Incentive Stock Options (ISOs) are just one of many employer sponsored equity programs we’ll be covering the in’s and out’s of, especially as it relates to the AMT
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- ISOs are a great form of compensation with very little risk and potential upside
- ISOs are very similar to regular stock options, but differ in how they are treated at time of the sale (qualified or disqualified dispositions)
- In addition, exercising Incentive Stock Options may trigger the Alternative Minimum Tax
- To potentially save thousands of dollars on taxes, it is always best to plan out when to exercise your ISOs with our AMT Calculator AMT Calculator
Stock Options - The Basics
Just to make sure we’re all on the same page, let’s cover some lingo commonly used when discussing any stock options as it’ll be important in understanding this article, but also in knowing what to input when filing your taxes or using an AMT Calculator AMT Calculator
An Option is essentially like a promise. It grants you the ability to Exercise (buy or sell) a certain stock at an agreed upon price sometime in the future. This price is called the strike price.
For the purposes of an ISO, Exercising An Option just means to ‘pay money to buy and convert the option to a real stock that you now own’. The date that you exercise an option is called the Exercise Date.
The Fair Market Value (FMV) of a stock is what it would sell for on the open market, all things considered. The FMV is calculated based on a variety of financial inputs. When you exercise an ISO, the fair market value of the stock is recorded, even if your company is currently not yet a public company and listed on a stock exchange. > For a publicly traded company, the FMV is not always the share price on the market. Think of the FMV as a theoretical number.
After you’ve exercised an option, which is now a stock, you can choose to sell it like any other asset. The price you sell the stock at is the Sale Price.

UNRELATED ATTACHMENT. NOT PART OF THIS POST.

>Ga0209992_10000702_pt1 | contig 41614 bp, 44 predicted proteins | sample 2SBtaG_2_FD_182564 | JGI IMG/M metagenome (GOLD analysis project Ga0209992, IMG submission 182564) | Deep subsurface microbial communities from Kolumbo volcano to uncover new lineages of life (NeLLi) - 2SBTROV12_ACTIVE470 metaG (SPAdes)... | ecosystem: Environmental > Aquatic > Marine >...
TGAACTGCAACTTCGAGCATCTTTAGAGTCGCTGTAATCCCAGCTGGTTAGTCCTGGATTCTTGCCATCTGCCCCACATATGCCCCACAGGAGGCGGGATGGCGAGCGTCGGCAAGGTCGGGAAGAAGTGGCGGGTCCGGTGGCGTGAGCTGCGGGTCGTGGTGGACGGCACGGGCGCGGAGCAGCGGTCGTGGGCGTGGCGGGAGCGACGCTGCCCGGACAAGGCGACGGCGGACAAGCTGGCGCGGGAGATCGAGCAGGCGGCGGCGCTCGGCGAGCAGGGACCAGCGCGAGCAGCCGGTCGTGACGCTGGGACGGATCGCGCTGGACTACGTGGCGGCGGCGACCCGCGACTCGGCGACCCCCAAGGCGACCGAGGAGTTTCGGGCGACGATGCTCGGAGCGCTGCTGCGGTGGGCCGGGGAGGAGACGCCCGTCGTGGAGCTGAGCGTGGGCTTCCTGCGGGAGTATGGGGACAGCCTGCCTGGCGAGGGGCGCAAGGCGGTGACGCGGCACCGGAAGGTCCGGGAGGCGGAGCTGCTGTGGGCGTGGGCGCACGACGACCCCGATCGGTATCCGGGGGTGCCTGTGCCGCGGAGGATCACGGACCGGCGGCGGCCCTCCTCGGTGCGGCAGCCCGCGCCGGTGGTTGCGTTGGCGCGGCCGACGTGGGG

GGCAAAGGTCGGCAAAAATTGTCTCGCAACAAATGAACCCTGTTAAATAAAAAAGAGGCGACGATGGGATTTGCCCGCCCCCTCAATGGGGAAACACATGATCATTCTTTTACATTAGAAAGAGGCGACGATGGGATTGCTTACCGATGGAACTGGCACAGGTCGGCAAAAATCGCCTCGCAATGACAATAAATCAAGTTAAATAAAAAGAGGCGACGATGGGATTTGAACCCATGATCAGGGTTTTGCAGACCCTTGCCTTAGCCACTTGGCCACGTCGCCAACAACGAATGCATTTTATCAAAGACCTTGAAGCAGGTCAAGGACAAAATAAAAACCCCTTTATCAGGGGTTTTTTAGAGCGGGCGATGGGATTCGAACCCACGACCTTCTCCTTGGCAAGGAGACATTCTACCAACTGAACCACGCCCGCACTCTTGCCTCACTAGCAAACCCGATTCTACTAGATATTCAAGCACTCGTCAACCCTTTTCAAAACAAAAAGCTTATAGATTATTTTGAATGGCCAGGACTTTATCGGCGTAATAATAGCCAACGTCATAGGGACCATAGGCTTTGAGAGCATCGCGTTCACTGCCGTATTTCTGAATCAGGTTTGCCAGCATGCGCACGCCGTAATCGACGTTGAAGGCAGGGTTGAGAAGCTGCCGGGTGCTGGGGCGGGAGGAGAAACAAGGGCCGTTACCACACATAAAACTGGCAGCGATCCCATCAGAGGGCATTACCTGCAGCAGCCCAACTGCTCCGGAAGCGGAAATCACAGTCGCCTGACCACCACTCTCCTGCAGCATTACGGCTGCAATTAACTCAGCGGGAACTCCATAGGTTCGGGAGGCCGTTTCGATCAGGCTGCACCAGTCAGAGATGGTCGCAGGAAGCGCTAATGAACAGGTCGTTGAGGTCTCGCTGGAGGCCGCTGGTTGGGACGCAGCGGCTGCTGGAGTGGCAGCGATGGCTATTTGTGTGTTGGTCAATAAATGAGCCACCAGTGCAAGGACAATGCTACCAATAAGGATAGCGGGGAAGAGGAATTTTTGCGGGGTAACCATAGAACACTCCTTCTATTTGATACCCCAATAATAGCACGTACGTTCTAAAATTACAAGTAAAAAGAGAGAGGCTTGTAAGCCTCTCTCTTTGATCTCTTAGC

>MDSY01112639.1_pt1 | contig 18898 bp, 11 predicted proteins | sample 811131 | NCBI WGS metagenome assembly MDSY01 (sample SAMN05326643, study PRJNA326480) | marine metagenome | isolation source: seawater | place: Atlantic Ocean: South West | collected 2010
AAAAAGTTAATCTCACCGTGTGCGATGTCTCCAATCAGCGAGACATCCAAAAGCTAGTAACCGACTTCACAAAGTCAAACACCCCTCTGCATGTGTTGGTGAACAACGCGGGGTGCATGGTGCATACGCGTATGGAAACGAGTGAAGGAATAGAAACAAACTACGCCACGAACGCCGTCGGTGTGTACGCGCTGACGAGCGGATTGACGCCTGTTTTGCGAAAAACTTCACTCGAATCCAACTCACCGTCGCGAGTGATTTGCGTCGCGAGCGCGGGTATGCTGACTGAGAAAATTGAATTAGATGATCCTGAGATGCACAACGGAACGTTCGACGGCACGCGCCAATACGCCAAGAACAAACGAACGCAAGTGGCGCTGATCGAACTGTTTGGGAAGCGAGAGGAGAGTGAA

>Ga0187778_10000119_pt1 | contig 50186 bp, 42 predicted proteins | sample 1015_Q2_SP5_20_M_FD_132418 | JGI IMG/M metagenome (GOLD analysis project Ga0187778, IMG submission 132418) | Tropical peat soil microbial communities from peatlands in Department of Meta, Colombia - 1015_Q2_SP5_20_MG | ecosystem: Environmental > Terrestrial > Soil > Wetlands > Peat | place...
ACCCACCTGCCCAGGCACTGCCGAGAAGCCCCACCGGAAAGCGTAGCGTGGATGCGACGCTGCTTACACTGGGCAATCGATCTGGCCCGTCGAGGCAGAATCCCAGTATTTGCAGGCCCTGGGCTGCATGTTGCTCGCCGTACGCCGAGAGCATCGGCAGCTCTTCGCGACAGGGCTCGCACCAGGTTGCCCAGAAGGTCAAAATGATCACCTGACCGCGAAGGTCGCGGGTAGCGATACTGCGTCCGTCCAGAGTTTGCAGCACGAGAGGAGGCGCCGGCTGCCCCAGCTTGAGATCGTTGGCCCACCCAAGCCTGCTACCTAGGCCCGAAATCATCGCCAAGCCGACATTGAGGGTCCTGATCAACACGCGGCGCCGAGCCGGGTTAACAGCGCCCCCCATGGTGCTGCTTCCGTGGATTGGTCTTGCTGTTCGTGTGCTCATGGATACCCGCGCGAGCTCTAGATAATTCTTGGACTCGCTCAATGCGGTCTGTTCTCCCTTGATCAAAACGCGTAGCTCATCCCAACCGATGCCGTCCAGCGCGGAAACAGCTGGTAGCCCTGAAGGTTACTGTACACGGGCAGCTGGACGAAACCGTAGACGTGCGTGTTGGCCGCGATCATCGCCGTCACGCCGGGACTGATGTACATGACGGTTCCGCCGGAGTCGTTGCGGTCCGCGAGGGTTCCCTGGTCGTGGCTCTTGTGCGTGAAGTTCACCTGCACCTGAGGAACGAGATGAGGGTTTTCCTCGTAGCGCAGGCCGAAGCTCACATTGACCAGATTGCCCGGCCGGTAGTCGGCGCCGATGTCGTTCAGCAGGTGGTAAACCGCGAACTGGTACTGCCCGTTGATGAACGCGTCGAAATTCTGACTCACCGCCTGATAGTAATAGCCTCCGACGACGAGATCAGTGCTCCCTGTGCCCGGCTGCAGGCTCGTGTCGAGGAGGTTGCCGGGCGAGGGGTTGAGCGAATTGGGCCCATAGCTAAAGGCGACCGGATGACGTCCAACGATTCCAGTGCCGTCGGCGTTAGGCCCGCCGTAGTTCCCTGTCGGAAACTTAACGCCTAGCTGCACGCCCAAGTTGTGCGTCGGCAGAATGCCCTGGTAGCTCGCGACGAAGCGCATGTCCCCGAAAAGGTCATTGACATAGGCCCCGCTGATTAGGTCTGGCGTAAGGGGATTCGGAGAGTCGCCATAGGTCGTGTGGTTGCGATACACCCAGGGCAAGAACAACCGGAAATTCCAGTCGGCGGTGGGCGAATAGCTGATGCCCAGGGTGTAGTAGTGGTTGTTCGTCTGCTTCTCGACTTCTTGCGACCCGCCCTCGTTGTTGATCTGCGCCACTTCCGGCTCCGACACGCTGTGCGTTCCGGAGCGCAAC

ISO Specific Terminology
In addition to the above, there are a few other pieces of terminology relevant to Incentive Stock Options:
You would typically receive ISOs as part of a compensation package for working at a company. The ‘batch’ of ISOs promised to you is typically called an Equity/ISO Grant or Award.
Each grant will come with a set strike price for those options, as well as a Grant / Award Date, which is literally the date in which the grant is legally assigned to you. Throughout your tenure at a single company, you can receive multiple grants of options, each with different grant dates and possibly different strike prices.
The action of vesting means for options to actually become yours, almost like they are being ‘released’ to you. This is important because although you may have an ISO grant, not all the options in that grant are actually yours until they vest. It’s similar to your salary. When you start a job, you are promised to be paid a certain dollar amount for a year of work. If you only work half a year and leave, you would only end up getting half the salary promised.
In a similar vein, ISO grants all come with some sort of Vesting Schedule which is, as you may have guessed, the terms and timeframe in which the options will vest. Typical vesting schedules are over 3-5 years, to incentivize employees to stay at a company.
Within a vesting schedule you’ll often see terms such as a ‘4 year quarterly vesting period with a 1 year Cliff’. This means that every quarter that you are employed, options will vest (and become yours) except for the first year, where you will receive nothing until after your first entire year of employment (the cliff). This is extremely common as to avoid folks joining a company, vesting a handful of shares, and jumping ship.
The date when a set of options vest is your Vesting Date. As you can imagine, options in one grant will have many different vesting dates. Don’t worry, your company’s financial institution provider should track all of this.
You can have vesting schedules on a variety of intervals (monthly, quarterly, per paycheck) and some can be unevenly distributed (i.e. front or backloaded).
Many companies also offer grants as part of promotion / review cycles. These subsequent grants often do not have any cliffs as you’ve supposedly already ‘proven your loyalty’ by staying for some duration.
Tax Implications of ISOs
When you exercise an ISO, you will need to report it when filing for taxes. This is probably why you’re here! Apart from impacting your regular income tax, exercising ISOs is one of the few things that trigger the Alternative Minimum Tax, which is a completely separate tax system which oftentimes can lead to you having to pay additional taxes in a given year. We have a few articles that cover the basics of the AMT
Although you are not taxed immediately, you are going to be ‘double taxed’ on any ISO. Once on the exercising of the option, and the second time on the sale of the stock (as a capital gain).
And even though this seems particularly unfair, it works similarly to your income tax. You get taxed on your wages, and if you were to choose to buy stocks and sell them, you would be taxed on that as well - there’s just a different system for this calculation - the AMT.
But wait, there’s more
In addition, the sale of a stock that was from exercising an ISO is subject to an additional special set of rules! You can read about what a disposition is and the differences between a qualified and disqualified disposition here